Bollywood director denies #MeToo claims, threatens filmmakers

Bollywood director Vikas Bahl (right) denied sexual allegations against him, and threatened fellow filmmakers for defamation. (File/AFP)
Updated 10 October 2018
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Bollywood director denies #MeToo claims, threatens filmmakers

  • An unnamed woman said director Bahl had insisted on escorting her to her room and pretended to pass out drunk on her bed
  • Bahl denied the allegations in a public statement issued Wednesday

MUMBAI: A prominent Bollywood director accused of sexual harassment denied the allegations Wednesday as he threatened to sue two fellow filmmakers for defamation over the case which has helped fuel India’s #MeToo movement.
Vikas Bahl is accused of assaulting an employee of Phantom Films — an edgy production house behind Netflix’s first original Indian series, “Sacred Games” — in a hotel in 2015.
In accusations published on HuffPost India Saturday, the unnamed woman said Bahl had insisted on escorting her to her room and pretended to pass out drunk on her bed.
Anurag Kashyap and Vikramaditya Motwane, who along with Bahl and another filmmaker founded Phantom Films, released statements on Twitter later that day backing the woman.
The report came after they had announced they were dissolving the production company on Friday.
Bahl, director of “Queen,” a 2014 hit movie about female empowerment, issued a denial through his lawyer on Wednesday in his first public statement responding to the allegation.
A legal notice released to the media and seen by AFP said Bahl “denies all allegations.”
“Vikas Bahl issues defamation notice to Anurag Kashyap and Vikramaditya Motwane threatening civil and criminal action,” it added.
The notice accused Kashyap and Motwane of “professional rivalry and jealously” and of trying to jeopardize the release of Bahl’s upcoming film “Super 30.”
It called for them to withdraw the claims and issue an apology or face being sued.
The year-old #MeToo movement has finally gathered steam in India in recent days with Bollywood figures, a government minister, several comedians and top journalists among those accused of abusing their positions to behave improperly toward women.
The spark was Hindi film actress Tanushree Dutta, who in a recent interview accused well-known Bollywood actor Nana Patekar of inappropriate behavior on a film set 10 years ago. He denies the allegations.
A Mumbai comedian, Utsav Chakraborty, last week found himself at the center of a Twitter storm accusing him of sending lewd messages and requests for topless photos to women and young girls. He later apologized.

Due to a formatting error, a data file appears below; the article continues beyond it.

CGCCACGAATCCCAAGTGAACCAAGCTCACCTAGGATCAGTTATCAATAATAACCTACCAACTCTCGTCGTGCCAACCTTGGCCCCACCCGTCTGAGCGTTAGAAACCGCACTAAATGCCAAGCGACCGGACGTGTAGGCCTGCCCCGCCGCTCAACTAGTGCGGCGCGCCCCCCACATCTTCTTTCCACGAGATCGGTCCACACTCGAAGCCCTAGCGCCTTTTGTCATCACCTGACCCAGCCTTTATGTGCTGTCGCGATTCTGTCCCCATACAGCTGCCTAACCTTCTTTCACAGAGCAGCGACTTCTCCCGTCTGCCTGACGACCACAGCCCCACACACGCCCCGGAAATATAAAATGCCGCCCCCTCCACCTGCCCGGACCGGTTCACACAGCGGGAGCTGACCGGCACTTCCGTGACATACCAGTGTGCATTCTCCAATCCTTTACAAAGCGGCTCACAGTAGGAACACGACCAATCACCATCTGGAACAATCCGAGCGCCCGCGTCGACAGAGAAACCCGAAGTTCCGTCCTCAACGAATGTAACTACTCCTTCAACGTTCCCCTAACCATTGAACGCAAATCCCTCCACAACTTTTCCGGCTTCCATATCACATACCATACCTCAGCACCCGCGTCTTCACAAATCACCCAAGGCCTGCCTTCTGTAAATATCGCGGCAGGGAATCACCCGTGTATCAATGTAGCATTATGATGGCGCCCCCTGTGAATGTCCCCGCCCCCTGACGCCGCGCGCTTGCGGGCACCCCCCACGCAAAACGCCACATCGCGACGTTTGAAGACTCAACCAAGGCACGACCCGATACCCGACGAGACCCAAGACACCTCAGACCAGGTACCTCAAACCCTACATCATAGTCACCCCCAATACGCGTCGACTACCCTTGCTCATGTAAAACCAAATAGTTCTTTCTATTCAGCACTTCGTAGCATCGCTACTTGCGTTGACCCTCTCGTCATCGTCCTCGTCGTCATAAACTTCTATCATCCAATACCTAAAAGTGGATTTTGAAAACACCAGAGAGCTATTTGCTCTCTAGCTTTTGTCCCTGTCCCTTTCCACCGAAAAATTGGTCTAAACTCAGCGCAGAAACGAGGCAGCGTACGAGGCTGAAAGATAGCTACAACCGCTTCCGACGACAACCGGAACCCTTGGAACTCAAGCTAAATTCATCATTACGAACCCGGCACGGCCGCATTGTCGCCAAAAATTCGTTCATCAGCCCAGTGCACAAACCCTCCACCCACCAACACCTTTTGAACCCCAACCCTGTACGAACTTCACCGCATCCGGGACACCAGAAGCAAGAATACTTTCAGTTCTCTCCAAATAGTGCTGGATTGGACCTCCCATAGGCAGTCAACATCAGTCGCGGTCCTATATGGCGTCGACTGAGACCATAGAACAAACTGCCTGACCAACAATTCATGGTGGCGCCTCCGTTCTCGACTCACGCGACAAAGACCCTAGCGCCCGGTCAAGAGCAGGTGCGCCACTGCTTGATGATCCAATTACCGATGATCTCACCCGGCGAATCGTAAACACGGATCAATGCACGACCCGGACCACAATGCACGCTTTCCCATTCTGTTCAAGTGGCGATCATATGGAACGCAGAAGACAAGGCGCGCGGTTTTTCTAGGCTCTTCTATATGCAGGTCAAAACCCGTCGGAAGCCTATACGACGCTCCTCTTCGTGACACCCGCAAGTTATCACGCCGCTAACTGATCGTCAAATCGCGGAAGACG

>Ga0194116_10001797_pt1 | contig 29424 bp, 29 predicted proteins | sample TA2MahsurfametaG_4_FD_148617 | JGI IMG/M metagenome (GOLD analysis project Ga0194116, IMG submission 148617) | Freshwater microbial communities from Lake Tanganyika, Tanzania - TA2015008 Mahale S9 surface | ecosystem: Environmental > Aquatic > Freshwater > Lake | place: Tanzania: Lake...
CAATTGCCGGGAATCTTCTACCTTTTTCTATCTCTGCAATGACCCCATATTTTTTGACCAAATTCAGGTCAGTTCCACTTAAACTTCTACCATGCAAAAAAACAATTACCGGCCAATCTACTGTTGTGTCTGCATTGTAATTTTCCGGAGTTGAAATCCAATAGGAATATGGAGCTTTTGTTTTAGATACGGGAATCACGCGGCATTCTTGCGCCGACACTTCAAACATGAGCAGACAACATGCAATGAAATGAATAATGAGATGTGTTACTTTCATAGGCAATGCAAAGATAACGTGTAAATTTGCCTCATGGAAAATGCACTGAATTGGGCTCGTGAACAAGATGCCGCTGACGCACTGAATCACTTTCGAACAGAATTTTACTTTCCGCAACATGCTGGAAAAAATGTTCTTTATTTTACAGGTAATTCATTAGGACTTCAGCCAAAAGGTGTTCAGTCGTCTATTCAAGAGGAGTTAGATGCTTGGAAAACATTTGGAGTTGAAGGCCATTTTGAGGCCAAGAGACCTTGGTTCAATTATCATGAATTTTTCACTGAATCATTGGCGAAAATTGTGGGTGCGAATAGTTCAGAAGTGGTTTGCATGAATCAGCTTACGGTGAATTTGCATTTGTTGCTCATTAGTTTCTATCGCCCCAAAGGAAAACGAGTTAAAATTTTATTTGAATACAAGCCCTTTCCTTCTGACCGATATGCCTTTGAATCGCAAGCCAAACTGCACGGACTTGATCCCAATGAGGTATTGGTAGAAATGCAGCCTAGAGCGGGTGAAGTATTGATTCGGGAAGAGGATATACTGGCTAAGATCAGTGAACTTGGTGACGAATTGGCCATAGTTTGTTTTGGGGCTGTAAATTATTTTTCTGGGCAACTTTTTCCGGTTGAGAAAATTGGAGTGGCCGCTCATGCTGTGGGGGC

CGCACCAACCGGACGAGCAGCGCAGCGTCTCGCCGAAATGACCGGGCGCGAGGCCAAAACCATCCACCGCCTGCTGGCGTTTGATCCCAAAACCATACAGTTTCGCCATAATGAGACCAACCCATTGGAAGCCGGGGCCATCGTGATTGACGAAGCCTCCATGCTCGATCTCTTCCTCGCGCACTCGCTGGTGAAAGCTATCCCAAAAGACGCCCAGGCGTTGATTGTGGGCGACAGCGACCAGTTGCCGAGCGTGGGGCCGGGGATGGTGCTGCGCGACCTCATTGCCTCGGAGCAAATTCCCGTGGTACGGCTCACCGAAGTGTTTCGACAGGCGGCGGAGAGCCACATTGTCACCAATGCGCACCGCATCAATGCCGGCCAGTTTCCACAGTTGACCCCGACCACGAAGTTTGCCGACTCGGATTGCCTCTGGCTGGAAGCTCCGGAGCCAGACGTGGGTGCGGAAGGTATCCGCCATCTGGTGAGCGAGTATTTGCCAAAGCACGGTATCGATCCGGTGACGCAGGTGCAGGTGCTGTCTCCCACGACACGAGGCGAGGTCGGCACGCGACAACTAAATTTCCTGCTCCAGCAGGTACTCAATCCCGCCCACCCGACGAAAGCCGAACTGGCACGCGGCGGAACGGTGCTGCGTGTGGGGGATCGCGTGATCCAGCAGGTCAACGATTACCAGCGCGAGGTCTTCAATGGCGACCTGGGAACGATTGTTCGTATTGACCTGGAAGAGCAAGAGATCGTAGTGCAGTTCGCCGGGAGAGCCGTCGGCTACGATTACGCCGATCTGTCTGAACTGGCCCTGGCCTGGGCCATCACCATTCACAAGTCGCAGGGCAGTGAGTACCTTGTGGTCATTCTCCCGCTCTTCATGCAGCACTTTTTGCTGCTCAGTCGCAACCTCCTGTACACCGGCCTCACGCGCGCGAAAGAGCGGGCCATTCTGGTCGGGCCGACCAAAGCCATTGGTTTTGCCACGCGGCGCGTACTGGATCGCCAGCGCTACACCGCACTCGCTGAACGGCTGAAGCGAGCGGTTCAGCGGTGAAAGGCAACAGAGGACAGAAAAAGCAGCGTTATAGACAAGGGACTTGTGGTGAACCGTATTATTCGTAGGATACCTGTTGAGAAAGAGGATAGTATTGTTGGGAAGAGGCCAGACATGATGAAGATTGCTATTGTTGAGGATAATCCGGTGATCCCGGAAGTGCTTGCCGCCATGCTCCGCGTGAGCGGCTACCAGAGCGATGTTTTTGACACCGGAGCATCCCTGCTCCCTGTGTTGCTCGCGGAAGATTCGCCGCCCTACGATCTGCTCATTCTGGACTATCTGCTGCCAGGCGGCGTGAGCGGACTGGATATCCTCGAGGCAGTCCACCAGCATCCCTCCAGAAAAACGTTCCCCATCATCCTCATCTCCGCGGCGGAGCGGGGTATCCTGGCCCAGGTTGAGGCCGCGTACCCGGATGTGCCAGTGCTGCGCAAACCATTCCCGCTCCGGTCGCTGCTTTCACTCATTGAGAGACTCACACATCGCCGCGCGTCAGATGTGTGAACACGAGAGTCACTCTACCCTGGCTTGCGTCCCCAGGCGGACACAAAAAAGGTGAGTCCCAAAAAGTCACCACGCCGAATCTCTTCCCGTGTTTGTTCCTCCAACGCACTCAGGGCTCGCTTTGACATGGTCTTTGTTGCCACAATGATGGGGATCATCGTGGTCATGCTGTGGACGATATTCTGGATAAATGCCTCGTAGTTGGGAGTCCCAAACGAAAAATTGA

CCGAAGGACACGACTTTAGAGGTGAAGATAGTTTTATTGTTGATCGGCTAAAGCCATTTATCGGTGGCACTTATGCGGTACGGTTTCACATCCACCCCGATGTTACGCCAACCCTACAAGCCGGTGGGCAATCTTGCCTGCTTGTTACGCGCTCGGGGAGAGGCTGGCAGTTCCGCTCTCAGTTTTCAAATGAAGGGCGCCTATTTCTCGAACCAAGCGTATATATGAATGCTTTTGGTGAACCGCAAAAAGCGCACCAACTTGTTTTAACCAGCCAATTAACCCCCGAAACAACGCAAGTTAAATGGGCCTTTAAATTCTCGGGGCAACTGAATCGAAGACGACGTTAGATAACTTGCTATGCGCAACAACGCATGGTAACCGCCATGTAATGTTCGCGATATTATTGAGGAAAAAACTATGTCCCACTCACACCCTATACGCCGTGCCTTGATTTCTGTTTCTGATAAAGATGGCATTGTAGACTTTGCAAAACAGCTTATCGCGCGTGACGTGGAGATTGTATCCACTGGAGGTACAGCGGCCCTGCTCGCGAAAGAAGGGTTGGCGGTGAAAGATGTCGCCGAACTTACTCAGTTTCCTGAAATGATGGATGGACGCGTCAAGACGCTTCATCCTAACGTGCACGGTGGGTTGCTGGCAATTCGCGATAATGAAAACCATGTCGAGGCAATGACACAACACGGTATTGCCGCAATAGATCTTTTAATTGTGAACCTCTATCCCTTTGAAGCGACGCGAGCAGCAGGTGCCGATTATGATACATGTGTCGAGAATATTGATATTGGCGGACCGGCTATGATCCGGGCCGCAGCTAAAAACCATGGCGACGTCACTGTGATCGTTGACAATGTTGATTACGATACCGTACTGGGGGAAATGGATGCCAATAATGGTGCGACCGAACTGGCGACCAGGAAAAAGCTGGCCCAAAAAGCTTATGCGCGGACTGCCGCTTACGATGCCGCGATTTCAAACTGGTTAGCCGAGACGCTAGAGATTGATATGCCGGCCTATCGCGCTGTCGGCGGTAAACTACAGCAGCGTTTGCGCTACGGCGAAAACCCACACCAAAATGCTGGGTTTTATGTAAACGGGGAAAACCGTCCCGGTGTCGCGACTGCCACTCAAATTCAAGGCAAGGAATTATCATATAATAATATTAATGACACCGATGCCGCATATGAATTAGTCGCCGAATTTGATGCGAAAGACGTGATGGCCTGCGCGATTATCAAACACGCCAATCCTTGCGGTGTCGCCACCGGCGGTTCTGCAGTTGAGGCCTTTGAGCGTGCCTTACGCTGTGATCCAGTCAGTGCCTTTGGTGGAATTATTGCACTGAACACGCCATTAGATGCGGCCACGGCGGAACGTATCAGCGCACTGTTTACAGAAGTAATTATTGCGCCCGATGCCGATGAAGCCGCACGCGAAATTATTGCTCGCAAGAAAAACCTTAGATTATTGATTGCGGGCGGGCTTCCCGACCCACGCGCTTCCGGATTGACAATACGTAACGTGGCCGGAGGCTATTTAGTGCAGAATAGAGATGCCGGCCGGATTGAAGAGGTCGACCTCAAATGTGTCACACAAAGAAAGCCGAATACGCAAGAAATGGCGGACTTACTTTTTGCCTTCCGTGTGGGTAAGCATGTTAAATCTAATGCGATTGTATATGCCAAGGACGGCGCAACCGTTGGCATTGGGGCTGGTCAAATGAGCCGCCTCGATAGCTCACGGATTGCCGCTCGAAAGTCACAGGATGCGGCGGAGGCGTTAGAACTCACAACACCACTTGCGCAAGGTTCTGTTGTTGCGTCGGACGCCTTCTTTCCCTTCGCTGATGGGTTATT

The HuffPost article on Bahl appeared before a host of women journalists accused M. J Akbar, a well-known former editor and now a junior foreign minister in Narendra Modi’s government of sexual harassment.
Akbar is yet to comment publicly on the allegations and the government is yet to issue a response.
On Monday, writer and producer Vinta Nanda accused veteran film actor Alok Nath of raping her 19 years ago.
“Neither I am denying this nor do I would agree with it. It (rape) must have happened, but someone else would have done it,” Nath told an Indian news channel.


Stubbed out: Japan university stops hiring smoking professors

Updated 23 April 2019
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Stubbed out: Japan university stops hiring smoking professors

  • Nagasaki University the first state-run university to introduce such a condition of employment
  • Japan is steppiing up an anti-smoking campaign ahead of the 2020 Olympics

TOKYO: A Japanese university has stopped hiring professors and teachers who light up, officials said Tuesday, as the nation steps up an anti-smoking campaign ahead of the 2020 Olympics.
Nagasaki University spokesman Yusuke Takakura said they have “stopped hiring any teaching staff who smoke,” although applicants who promise to kick the habit before taking up their post could still be offered employment.
The university will also ban smoking entirely on campus from August, opening a clinic for those who cannot give up, said Takakura.
“We have reached a conclusion that smokers are not fit for the education sector,” the spokesman said, adding that the university had sought legal advice and does not believe the policy contravenes discrimination laws.
Local media said it was the first state-run university to introduce such a condition of employment and the move comes after Tokyo’s city government passed strict new anti-smoking rules last year ahead of the 2020 Summer Games.
Japan has long been an outlier in the developed world, considered a smoker’s paradise where lighting up is allowed in many restaurants and bars.
Tokyo’s new laws ban lighting up at restaurants in the capital, regardless of size. Restaurants can set up separate indoor smoking areas, but customers cannot eat or drink there.
Smoking is also banned entirely on school premises from kindergartens to high schools, although space can be set aside outside university and hospital buildings.
The World Health Organization has given Japan its lowest rating for efforts to prevent passive smoking, and it even scores poorly in the region compared with countries like China and South Korea.
Despite that, tobacco use in Japan has been falling in line with a broader global trend.